The United Nations says the 6,000 spoken languages spoken around the world are of immense importance to the planet and its people. Yet, it is estimated that 43 percent of those languages are in danger of dying out.
International Mother Language Day will be recognized this Sunday, February 21, and is a day for the world to celebrate how multilinguism can advance inclusion. Teaching someone in their mother language, or first language, has “complex implications for identity, communication, social integration, education, and development.”
Because many endangered languages have no written counterpart, by teaching these we are protecting the diversity, traditions, and knowledge of an entire group. Keeping endangered languages alive ensures a culturally diverse world.
In honor of International Mother Language Day, we want to highlight the efforts of Non-Timber Forest Products Organization (NTFP), ProLiteracy’s partner program in Cambodia that is dedicated to keeping the indigenous language alive in the rural villages of the Ratanakiri Province.
In northeast Cambodia, one of the mother languages spoken by indigenous people is Kavet. But the country’s unofficial caste system means that being from an ethnic group with no written language is considered “uncivilized or backwards.” The NTFP’s Kavet Bilingual Literacy program, therefore, has played a critical role in helping indigenous people secure rights to their land and natural resources by enabling the people to gain literacy skills in their mother language.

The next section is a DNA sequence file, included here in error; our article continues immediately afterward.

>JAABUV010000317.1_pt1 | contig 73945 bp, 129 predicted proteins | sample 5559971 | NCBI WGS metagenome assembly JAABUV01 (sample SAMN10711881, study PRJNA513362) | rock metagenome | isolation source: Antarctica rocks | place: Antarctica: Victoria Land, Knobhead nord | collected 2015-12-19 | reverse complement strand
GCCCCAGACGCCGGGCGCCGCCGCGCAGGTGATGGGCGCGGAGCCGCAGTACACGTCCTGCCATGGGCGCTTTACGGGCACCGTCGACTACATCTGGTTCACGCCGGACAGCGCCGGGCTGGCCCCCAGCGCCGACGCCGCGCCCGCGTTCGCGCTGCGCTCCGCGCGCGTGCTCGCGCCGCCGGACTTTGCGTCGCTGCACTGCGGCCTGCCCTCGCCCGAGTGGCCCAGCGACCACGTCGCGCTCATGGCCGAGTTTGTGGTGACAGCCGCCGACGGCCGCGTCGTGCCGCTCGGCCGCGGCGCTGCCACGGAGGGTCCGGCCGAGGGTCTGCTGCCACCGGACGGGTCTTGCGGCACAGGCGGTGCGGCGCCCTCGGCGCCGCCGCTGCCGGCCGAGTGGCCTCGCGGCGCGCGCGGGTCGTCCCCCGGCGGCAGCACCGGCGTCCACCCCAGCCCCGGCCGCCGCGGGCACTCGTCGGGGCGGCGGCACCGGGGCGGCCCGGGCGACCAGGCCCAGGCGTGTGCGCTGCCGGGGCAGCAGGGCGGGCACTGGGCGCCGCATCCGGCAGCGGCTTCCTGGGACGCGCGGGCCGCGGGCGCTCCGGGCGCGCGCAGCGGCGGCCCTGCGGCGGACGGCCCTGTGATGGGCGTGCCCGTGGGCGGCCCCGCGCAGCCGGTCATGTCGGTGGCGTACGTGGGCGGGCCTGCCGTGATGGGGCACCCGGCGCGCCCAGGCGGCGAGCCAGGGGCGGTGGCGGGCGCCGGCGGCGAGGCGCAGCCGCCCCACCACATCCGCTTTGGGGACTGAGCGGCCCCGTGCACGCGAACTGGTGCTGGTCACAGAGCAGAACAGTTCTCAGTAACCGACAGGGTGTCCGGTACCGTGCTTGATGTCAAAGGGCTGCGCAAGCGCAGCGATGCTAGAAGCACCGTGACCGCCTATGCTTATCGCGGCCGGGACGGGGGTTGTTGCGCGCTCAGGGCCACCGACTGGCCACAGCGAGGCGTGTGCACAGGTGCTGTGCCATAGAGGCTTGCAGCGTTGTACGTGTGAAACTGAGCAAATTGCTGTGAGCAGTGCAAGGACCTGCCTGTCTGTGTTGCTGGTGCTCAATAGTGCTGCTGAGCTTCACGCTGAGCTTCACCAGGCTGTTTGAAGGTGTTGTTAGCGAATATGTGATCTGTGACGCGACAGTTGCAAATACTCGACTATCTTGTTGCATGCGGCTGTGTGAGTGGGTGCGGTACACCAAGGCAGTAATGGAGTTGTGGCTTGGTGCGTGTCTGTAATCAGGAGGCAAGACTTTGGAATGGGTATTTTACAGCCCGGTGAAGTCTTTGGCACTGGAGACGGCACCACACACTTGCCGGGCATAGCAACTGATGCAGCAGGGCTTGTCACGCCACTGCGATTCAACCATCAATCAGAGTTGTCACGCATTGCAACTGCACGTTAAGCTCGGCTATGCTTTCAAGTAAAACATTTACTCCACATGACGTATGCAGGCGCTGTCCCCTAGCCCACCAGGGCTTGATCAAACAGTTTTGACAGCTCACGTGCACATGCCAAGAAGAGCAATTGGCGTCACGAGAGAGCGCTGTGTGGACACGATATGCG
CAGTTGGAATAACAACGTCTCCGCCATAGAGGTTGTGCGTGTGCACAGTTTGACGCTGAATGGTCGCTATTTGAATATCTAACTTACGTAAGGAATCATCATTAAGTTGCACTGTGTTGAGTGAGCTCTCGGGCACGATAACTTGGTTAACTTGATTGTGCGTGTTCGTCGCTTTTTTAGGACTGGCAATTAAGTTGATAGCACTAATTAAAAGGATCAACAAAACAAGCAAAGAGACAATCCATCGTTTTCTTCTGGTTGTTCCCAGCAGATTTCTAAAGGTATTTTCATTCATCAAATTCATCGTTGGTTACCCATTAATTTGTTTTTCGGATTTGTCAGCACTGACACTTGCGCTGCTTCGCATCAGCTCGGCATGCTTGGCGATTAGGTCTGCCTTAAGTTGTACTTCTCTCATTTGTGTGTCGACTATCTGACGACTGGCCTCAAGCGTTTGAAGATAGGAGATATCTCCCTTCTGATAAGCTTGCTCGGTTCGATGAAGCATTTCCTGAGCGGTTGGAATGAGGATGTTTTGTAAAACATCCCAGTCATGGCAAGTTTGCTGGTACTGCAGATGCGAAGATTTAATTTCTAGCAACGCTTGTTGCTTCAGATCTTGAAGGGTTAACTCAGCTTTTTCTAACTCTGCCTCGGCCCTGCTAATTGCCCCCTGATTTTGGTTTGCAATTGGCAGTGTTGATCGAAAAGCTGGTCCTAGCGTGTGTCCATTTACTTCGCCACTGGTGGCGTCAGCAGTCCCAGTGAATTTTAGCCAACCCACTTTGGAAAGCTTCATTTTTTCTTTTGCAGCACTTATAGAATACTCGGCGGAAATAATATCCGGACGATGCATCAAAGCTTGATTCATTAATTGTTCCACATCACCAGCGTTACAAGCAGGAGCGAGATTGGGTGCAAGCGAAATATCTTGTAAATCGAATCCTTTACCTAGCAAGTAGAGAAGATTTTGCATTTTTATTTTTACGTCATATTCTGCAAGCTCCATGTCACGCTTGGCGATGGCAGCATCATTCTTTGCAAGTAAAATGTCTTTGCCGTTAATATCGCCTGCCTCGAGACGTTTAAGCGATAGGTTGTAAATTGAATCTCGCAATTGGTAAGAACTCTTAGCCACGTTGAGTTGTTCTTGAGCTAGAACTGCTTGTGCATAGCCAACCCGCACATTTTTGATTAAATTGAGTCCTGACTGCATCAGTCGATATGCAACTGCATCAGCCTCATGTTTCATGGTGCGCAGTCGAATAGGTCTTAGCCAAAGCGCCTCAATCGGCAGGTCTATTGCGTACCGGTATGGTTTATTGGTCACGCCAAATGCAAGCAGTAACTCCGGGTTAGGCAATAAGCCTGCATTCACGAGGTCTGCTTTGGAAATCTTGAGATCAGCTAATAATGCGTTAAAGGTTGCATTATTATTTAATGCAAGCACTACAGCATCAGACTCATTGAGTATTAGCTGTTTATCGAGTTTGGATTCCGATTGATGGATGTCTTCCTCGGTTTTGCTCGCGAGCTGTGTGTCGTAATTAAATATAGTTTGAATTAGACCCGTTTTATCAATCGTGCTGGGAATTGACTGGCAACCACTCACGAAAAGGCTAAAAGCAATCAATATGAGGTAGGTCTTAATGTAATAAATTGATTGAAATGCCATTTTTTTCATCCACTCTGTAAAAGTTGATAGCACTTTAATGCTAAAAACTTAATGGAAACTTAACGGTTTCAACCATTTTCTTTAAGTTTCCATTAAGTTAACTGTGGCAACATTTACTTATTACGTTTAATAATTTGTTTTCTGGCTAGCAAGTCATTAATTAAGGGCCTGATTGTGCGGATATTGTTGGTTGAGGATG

In addition, NTFP’s literacy classes address the ongoing issue of poor health. In Cambodia, one of the poorest countries in the world, villages face inadequate health care services, unsanitary environments, malnutrition, risk of infectious disease, and the lack of education and support systems. In six villages, a makeshift classroom serves as the community learning center. Classes, equipped with library books, promote literacy while incorporating health topics like drug prevention, clean water and sanitation, and, most recently, how to prevent the spread of COVID-19.
By educating the indigenous people in their mother language, the program is empowering its students to safely and actively engage with their community.
In 2019–2020, Kavet Bilingual Literacy program had 434 participants, both male and female, in six communities. As these students advance, they are not only preserving the language, but they are able to become volunteer teachers as they continue to improve their own literacy skills. From there, they can become teachers within their villages.
NTFP was started to empower and equip ethnic minorities to have a better future and livelihood while keeping the mother language from dying out.
As part of ProLiteracy's international work, we are making mother tongue literacy materials available electronically to programs around the world. Original copies of literacy primers developed by Dr. Frank Laubach are available for download to ProLiteracy members. Learn more about our International Membership option and the programs and resources we offer.